千住博是首位於威尼斯雙年展中獲得特別榮譽獎的亞洲藝術家(1995年)，展覽遍及世界各地，包括倫敦當代藝術博物館1996年的Beauty Project、紐約日本文化協會2002年由Alexandra Munroe策展的The New Way of Tea展覽、Paintings on Fusuma2003年於東京國立博物館展出屏風畫，及2015年由Sundaram Tagore籌辦的威尼斯國際藝術雙年展官方延伸展覽Frontiers Reimagined。2017年，他獲日本外務省授予外務大臣表彰，表揚其作品對日本藝術的重要貢獻。同年，他獲野口勇博物館選為年度野口勇獎得主。
Hiroshi Senju: Sacred works at Koyasan
March 19, 2020
Famous for being the home to numerous Buddhist temples, Mount Koya, a sacred site of Shingon Buddhism, celebrated its 1,200th anniversary in 2015. On this occasion, painter Hiroshi Senju was commissioned to create a work of art unlike any other, a fusuma-e of gigantic dimensions.
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The Japanese painter is the only artist in Chelsea right now who uses a 1,000-year-old Japanese technique (and weasel-hair brushes).
Hiroshi Senju’s sublime, large-scale paintings of waterfalls and cliffs are renowned for combining the techniques of abstract expressionism with Japan’s centuries-old nihonga style of painting.
The Gulf Today
Drawing People Together
Writer Muhammad Yusuf reports on Sundaram Tagore Gallery from Art Dubai
Sundaram Tagore had his first taste of the Venice Biennale as a graduate student, when a scholarship from the Italian Ministry of Culture landed him in the city to study museology at the Peggy Guggenheim Collection. Now, 26 years on, with eponymous galleries in New York, Singapore, and Hong Kong, Tagore has returned to mount his own exhibition to run alongside the 56th Venice Biennale.
Fans of the Fendi baguette will remember a series of one-off pieces created by various artists. One such bag by New York based Japanese artist Hiroshi Senju depicts a waterfall on the back, and is also the carrier of an environmental message.
When asked about the motif that has occupied him for nearly 25 years—waterfalls—the celebrated Japanese artist Hiroshi Senju once explained: "I wanted to paint something that will not be old-fashioned after 1,000 years, a timeless landscape.”
「當我們大為謙卑的時候，便是我們最接近偉大的時候。（We come nearest to the great when we are great in humility）」這是曾獲諾貝爾文學獎的印度大文豪泰戈爾（Rabindranath Tagore）讓人耳熟能詳的名句。他周遊列國，與徐悲鴻、譚雲山為友，對促進東西文化最落力，描寫也最為細膩，甚至影響中國一代詩風。個半世紀後，泰戈爾對文化融通的深層視野仍然像基因遺傳在第五代子孫 Sundaram Tagore 的血液裏。「當我曾曾祖父拿到諾貝爾文學獎後，把獎金都捐到大學去，他深信人道主義（humanity）而非民族主義（nationalism）會令世界變好。我也深受影響，藝術不是商品也不只講求美輪美奐，最重要是有沒有達到歷史解碼的功能。」Sundaram Tagore這印度大文豪之後如是說。他更侃侃而談「文化衝擊」作為自己收藏和經營事業的單一準則與品味。
Acclaimed Japanese artist, Hiroshi Senju's solo show in Sundaram Tagore Gallery awards the viewer a glimpse of serenity and an inkling of the passage of time as planet earth measures it rather than in fleeting human terms.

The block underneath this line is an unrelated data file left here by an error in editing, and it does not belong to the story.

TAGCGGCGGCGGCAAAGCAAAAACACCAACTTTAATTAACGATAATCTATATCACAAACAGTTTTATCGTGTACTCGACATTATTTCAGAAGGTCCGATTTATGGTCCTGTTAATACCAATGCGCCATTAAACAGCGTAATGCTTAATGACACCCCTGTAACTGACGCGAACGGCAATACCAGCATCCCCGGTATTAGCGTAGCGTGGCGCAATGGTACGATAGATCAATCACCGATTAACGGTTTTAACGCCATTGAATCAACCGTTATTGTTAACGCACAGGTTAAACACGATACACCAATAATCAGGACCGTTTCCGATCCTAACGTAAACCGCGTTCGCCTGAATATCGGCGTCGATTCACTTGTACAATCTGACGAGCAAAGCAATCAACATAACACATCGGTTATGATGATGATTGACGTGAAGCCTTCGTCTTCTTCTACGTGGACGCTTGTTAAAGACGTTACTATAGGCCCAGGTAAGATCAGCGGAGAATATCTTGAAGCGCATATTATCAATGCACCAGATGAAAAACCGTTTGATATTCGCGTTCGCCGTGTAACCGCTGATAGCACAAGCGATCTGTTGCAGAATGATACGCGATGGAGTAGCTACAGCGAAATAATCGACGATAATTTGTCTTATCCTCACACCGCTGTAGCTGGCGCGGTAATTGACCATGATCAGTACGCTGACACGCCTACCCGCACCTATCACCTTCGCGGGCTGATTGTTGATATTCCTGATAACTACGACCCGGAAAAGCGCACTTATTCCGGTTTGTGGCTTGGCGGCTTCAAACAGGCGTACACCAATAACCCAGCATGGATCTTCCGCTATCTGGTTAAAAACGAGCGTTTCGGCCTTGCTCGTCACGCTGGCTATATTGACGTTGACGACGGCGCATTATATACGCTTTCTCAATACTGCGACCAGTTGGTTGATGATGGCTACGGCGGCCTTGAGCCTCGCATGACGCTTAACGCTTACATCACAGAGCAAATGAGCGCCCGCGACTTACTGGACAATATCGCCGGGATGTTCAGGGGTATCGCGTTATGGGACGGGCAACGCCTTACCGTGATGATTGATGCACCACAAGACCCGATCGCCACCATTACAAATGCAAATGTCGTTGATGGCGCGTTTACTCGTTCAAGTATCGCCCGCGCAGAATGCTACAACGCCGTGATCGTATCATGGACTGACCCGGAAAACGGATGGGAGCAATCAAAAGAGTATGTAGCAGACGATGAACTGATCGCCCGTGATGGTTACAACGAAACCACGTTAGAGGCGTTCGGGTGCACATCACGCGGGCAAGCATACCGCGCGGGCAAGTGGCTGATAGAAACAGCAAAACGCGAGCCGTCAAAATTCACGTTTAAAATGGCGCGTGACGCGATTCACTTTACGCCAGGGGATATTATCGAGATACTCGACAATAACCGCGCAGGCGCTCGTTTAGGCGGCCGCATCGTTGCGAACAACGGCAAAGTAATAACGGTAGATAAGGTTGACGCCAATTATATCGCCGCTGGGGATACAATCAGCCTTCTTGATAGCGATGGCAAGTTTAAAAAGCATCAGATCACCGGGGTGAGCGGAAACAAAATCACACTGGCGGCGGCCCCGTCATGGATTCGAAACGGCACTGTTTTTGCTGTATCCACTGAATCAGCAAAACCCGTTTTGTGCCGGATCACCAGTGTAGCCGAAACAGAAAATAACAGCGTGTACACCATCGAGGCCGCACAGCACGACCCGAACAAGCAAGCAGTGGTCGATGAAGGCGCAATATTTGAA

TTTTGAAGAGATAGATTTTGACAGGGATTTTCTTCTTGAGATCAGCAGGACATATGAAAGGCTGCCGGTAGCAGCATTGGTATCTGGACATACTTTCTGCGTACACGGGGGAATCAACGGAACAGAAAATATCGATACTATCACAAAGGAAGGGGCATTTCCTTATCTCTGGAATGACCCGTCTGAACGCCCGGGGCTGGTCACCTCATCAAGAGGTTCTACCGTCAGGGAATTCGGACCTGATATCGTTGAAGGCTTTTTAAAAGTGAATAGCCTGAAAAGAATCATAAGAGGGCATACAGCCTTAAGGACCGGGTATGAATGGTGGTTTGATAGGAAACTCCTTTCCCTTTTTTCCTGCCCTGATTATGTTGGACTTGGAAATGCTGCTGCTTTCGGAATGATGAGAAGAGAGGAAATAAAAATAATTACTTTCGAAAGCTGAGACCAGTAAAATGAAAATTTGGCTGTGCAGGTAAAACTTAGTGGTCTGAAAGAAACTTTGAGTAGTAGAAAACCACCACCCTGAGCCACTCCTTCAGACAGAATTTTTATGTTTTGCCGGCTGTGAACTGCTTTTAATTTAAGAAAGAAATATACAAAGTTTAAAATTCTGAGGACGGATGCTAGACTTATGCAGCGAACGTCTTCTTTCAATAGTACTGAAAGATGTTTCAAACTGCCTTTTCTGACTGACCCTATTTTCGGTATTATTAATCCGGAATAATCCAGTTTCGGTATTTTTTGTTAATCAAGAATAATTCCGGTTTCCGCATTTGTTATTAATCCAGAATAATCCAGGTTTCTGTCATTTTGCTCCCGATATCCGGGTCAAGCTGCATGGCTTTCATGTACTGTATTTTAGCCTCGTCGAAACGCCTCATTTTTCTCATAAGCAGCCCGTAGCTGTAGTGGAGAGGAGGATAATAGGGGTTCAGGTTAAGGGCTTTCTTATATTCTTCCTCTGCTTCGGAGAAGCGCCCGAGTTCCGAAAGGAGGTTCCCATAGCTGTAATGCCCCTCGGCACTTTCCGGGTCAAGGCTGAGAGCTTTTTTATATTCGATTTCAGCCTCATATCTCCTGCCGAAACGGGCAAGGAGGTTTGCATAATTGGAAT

Over at Sundaram Tagore Gallery, which has branches in New York, Hong Kong, and Singapore, a pair of waterfall paintings by Japanese master Hiroshi Senju went home with an American collector based in Singapore.
The exquisite works in Hiroshi Senju’s series “Cliffs,” 2012—eleven mixed-media paintings, one triptych, all on mulberry paper mounted on board—appear to illustrate Lao-tzu’s idea of Tao as a sort of universal flow or elemental flux informing all things.
Japanese painter Hiroshi Senju is best known for the serenity of his large-scale waterfall paintings that he has made since 1990. His recent cliff paintings that he has developed since 2007 articulate both artistic and metaphysical tension.
The design of the Hiroshi Senju Museum Karuizawa is a collaborative effort between Ryue Nishizawa and the Japanese artist Hiroshi Senju, whose paintings from 1978 to the present day are on display at the new museum.
Sundaram Tagore Gallery has supported Fine Art Asia since the fair started in 2006. It has branches in Hong Kong, New York and Beverley Hills. The gallery specialises in artwork that interweaves the modern, the cultural and the abstract.
One of the early arrivals, back in 2007, was Sundaram Tagore, a gallerist with outposts in New York and Beverly Hills who focuses on the intersection of Western and non-Western art and shows pieces that further a global dialogue.
At the time, Mr. Tagore was one of the first international gallery owners to open a space in the city. Since then several foreign galleries have followed, including Gagosian Gallery and Ben Brown Fine Arts. “Hong Kong has become an important artistic center,” said Mr. Tagore. “There is an audience here that has a voracious appetite for art.”